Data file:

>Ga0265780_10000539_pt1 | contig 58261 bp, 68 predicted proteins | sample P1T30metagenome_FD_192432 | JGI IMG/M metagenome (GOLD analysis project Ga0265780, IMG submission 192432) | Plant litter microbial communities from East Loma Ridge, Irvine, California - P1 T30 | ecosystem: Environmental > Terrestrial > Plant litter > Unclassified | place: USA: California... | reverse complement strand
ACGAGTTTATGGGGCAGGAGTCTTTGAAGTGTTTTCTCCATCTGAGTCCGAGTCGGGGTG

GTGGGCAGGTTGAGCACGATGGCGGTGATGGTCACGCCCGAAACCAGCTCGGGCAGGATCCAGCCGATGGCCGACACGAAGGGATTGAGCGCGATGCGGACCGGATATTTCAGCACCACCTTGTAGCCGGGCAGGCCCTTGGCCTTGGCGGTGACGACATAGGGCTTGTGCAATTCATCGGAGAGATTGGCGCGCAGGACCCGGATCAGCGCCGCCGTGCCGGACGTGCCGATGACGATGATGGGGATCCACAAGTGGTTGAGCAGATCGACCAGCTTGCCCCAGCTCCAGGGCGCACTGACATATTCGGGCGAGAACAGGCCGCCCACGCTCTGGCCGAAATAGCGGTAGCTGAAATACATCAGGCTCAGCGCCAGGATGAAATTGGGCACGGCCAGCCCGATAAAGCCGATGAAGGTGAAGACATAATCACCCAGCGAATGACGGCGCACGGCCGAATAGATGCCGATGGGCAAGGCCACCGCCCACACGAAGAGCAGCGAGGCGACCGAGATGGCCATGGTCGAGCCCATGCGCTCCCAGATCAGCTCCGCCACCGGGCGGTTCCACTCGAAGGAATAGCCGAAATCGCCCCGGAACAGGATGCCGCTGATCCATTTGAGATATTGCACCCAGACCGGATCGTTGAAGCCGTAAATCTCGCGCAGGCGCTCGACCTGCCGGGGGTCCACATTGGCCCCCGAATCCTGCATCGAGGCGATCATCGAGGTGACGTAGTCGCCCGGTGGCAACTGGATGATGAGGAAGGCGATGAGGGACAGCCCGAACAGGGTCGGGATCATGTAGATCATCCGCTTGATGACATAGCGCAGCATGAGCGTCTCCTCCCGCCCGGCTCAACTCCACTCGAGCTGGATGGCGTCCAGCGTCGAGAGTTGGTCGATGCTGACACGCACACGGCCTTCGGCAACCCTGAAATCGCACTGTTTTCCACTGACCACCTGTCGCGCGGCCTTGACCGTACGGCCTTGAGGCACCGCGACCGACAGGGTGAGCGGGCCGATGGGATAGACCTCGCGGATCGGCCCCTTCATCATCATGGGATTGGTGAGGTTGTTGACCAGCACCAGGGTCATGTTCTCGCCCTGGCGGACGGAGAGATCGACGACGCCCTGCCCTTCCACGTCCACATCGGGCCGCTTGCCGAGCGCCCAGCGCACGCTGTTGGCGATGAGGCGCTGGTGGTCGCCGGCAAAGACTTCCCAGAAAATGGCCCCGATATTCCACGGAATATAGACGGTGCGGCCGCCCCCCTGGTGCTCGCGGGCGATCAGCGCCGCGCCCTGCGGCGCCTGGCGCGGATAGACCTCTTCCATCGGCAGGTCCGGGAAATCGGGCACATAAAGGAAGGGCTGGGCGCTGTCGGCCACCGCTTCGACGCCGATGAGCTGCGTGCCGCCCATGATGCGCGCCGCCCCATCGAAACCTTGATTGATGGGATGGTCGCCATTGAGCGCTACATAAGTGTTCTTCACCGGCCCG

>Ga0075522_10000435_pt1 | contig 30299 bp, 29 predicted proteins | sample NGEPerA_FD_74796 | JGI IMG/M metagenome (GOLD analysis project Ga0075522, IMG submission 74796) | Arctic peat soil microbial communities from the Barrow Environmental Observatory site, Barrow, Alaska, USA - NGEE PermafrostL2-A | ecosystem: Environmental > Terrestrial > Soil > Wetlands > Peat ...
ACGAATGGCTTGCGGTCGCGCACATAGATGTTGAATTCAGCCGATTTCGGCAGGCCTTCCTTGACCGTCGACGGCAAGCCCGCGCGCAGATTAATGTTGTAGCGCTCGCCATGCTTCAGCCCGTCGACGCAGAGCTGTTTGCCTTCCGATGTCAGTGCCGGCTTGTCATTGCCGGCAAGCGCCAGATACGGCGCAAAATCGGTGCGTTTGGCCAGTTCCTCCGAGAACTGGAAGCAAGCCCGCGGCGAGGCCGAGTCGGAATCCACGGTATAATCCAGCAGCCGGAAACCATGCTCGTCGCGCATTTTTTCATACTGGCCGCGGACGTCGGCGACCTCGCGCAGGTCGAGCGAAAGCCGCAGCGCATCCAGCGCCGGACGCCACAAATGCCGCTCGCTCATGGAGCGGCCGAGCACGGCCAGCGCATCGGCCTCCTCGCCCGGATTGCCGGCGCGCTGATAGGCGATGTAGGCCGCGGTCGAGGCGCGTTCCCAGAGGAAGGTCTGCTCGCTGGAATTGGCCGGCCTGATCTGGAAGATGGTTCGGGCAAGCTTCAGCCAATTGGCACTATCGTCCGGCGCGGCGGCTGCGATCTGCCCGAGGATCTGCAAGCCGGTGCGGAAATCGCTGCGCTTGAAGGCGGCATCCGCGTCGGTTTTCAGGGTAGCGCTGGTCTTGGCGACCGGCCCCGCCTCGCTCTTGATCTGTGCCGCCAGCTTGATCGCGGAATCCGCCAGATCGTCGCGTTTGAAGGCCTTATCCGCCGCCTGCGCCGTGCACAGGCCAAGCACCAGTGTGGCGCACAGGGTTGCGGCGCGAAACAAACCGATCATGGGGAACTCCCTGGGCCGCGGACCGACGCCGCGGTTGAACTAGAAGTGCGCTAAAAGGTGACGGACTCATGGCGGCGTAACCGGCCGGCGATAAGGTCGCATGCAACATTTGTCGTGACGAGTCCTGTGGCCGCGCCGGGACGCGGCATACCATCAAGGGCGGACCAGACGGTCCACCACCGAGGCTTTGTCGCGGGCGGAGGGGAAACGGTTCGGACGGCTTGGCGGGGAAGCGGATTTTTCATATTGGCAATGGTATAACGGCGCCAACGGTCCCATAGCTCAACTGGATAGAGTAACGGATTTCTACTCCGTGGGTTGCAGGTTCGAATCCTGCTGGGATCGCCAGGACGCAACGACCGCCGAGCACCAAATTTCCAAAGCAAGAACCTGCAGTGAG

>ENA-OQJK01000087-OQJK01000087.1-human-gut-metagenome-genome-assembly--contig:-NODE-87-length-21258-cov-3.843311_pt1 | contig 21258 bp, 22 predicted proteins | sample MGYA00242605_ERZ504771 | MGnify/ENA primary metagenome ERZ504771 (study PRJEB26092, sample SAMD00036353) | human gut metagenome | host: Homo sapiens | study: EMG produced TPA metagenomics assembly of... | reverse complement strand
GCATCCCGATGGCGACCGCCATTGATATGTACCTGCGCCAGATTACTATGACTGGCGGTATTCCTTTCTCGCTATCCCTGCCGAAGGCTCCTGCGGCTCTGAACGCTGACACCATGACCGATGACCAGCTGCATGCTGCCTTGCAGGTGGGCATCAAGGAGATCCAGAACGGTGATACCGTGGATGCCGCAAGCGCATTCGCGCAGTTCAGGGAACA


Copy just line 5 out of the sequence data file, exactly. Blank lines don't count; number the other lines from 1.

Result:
ACGAATGGCTTGCGGTCGCGCACATAGATGTTGAATTCAGCCGATTTCGGCAGGCCTTCCTTGACCGTCGACGGCAAGCCCGCGCGCAGATTAATGTTGTAGCGCTCGCCATGCTTCAGCCCGTCGACGCAGAGCTGTTTGCCTTCCGATGTCAGTGCCGGCTTGTCATTGCCGGCAAGCGCCAGATACGGCGCAAAATCGGTGCGTTTGGCCAGTTCCTCCGAGAACTGGAAGCAAGCCCGCGGCGAGGCCGAGTCGGAATCCACGGTATAATCCAGCAGCCGGAAACCATGCTCGTCGCGCATTTTTTCATACTGGCCGCGGACGTCGGCGACCTCGCGCAGGTCGAGCGAAAGCCGCAGCGCATCCAGCGCCGGACGCCACAAATGCCGCTCGCTCATGGAGCGGCCGAGCACGGCCAGCGCATCGGCCTCCTCGCCCGGATTGCCGGCGCGCTGATAGGCGATGTAGGCCGCGGTCGAGGCGCGTTCCCAGAGGAAGGTCTGCTCGCTGGAATTGGCCGGCCTGATCTGGAAGATGGTTCGGGCAAGCTTCAGCCAATTGGCACTATCGTCCGGCGCGGCGGCTGCGATCTGCCCGAGGATCTGCAAGCCGGTGCGGAAATCGCTGCGCTTGAAGGCGGCATCCGCGTCGGTTTTCAGGGTAGCGCTGGTCTTGGCGACCGGCCCCGCCTCGCTCTTGATCTGTGCCGCCAGCTTGATCGCGGAATCCGCCAGATCGTCGCGTTTGAAGGCCTTATCCGCCGCCTGCGCCGTGCACAGGCCAAGCACCAGTGTGGCGCACAGGGTTGCGGCGCGAAACAAACCGATCATGGGGAACTCCCTGGGCCGCGGACCGACGCCGCGGTTGAACTAGAAGTGCGCTAAAAGGTGACGGACTCATGGCGGCGTAACCGGCCGGCGATAAGGTCGCATGCAACATTTGTCGTGACGAGTCCTGTGGCCGCGCCGGGACGCGGCATACCATCAAGGGCGGACCAGACGGTCCACCACCGAGGCTTTGTCGCGGGCGGAGGGGAAACGGTTCGGACGGCTTGGCGGGGAAGCGGATTTTTCATATTGGCAATGGTATAACGGCGCCAACGGTCCCATAGCTCAACTGGATAGAGTAACGGATTTCTACTCCGTGGGTTGCAGGTTCGAATCCTGCTGGGATCGCCAGGACGCAACGACCGCCGAGCACCAAATTTCCAAAGCAAGAACCTGCAGTGAG